Tag Defintion - example of system:media:audio
http://del.icio.us/tag/system:media:audio
http://del.icio.us/rss/tag/your+tags
system:something:specific taxonomy

 

Taxonomy, FOLKSONOMY and TAGS

 

"FOLKSONOMY" Thomas Vander Wal, the information architect credited with coining the term.

Furl, MetaFilter and the blog index Technorati are generally considered folksonomy trailblazers. Other ways businesses can get value out of Twitter is competitive research, lead generation and media relations. You can research competitor accounts and their followers. You can sometimes identify which followers are their customers and prospects and try to engage with them yourself, when appropriate. Be careful not to push an advertisement on them too soon.Tweetdeck can be used to search on terms that are relevant for the business and identified potential leads which they pass to sales.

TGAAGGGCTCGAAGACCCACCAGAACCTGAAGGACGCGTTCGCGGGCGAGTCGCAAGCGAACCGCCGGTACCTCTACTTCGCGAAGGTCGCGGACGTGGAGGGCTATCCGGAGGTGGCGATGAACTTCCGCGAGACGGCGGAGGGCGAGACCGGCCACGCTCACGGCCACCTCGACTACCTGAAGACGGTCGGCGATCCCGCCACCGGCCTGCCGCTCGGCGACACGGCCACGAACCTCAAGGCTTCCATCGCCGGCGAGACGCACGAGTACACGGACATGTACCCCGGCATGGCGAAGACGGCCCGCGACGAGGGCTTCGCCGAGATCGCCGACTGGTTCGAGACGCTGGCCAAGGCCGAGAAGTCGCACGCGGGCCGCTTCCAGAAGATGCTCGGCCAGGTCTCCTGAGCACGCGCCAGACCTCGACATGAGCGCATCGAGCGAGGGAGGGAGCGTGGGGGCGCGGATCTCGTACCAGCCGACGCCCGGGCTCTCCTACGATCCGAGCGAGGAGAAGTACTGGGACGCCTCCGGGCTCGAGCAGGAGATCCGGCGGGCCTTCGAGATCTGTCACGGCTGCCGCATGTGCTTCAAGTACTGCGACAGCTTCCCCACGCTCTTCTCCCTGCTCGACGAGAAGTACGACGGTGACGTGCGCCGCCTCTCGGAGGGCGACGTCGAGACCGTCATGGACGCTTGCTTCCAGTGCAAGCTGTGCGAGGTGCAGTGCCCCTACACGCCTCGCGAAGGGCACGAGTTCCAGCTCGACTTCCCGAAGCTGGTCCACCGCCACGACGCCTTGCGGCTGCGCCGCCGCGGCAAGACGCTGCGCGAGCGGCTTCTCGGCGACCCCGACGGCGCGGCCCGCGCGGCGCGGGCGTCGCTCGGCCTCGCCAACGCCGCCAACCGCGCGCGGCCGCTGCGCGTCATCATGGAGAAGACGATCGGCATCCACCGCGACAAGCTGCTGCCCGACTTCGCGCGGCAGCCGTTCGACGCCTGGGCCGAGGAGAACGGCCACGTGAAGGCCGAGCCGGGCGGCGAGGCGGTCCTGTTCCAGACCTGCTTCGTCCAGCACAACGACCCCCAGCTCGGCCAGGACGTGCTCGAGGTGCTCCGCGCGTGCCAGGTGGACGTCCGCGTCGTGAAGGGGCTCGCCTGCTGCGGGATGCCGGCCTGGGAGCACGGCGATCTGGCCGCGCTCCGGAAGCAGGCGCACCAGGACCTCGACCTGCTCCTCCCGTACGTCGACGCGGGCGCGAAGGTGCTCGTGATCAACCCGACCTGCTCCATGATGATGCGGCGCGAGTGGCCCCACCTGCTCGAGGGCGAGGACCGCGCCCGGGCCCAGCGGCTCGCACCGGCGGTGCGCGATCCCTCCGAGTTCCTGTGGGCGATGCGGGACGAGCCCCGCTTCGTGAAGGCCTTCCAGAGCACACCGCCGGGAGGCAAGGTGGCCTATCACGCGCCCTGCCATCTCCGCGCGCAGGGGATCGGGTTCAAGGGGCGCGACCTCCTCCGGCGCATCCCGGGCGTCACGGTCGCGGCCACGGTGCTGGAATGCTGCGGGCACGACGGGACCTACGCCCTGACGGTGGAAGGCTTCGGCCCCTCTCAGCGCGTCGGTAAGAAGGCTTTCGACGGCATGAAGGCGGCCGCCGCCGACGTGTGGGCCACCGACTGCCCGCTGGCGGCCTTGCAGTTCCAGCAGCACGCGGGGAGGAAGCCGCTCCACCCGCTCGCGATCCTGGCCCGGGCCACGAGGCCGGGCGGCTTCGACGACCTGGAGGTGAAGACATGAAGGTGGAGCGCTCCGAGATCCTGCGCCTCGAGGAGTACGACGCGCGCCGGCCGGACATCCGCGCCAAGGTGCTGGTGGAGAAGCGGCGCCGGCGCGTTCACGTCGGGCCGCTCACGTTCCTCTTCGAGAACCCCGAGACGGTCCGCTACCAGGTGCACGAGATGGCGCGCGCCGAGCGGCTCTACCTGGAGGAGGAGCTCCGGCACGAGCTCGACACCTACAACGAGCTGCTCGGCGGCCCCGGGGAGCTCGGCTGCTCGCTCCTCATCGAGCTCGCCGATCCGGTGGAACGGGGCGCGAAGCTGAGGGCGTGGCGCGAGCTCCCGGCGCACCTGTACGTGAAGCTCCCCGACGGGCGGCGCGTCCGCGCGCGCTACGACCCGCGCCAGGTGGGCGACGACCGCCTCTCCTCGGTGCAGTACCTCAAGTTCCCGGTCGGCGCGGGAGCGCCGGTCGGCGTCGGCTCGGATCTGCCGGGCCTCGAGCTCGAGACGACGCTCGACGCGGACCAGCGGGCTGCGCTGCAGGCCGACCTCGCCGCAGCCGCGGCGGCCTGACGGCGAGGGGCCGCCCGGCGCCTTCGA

From a PR perspective, you can follow and try to engage members of the media, bloggers, and other subject matter experts who write about your industry. Compliment them on articles they write, pitch them new ideas to write about. If you can build a relationship, maybe they will write about you.

Bloom's Taxonomy and the Digital World - Open Education.net 2008
Bloom's Taxonomy, developed in the 1950's, expresses thinking and learning through a set of concepts that begin with lower order thinking skills (LOTS) and build to higher order thinking skills (HOTS). Bloom's Revised Taxonomy, constructed over the last 15 years, turns these words into different phrases. In the revised taxonomy, verbs are used rather than nouns to express the concept. The revised taxonomy begins with the word remembering before moving to understanding, applying, analyzing, evaluating and creating. Perhaps most importantly, there has been a general consensus of a change at level five and six, with evaluating being seen as a lower level to that of creating.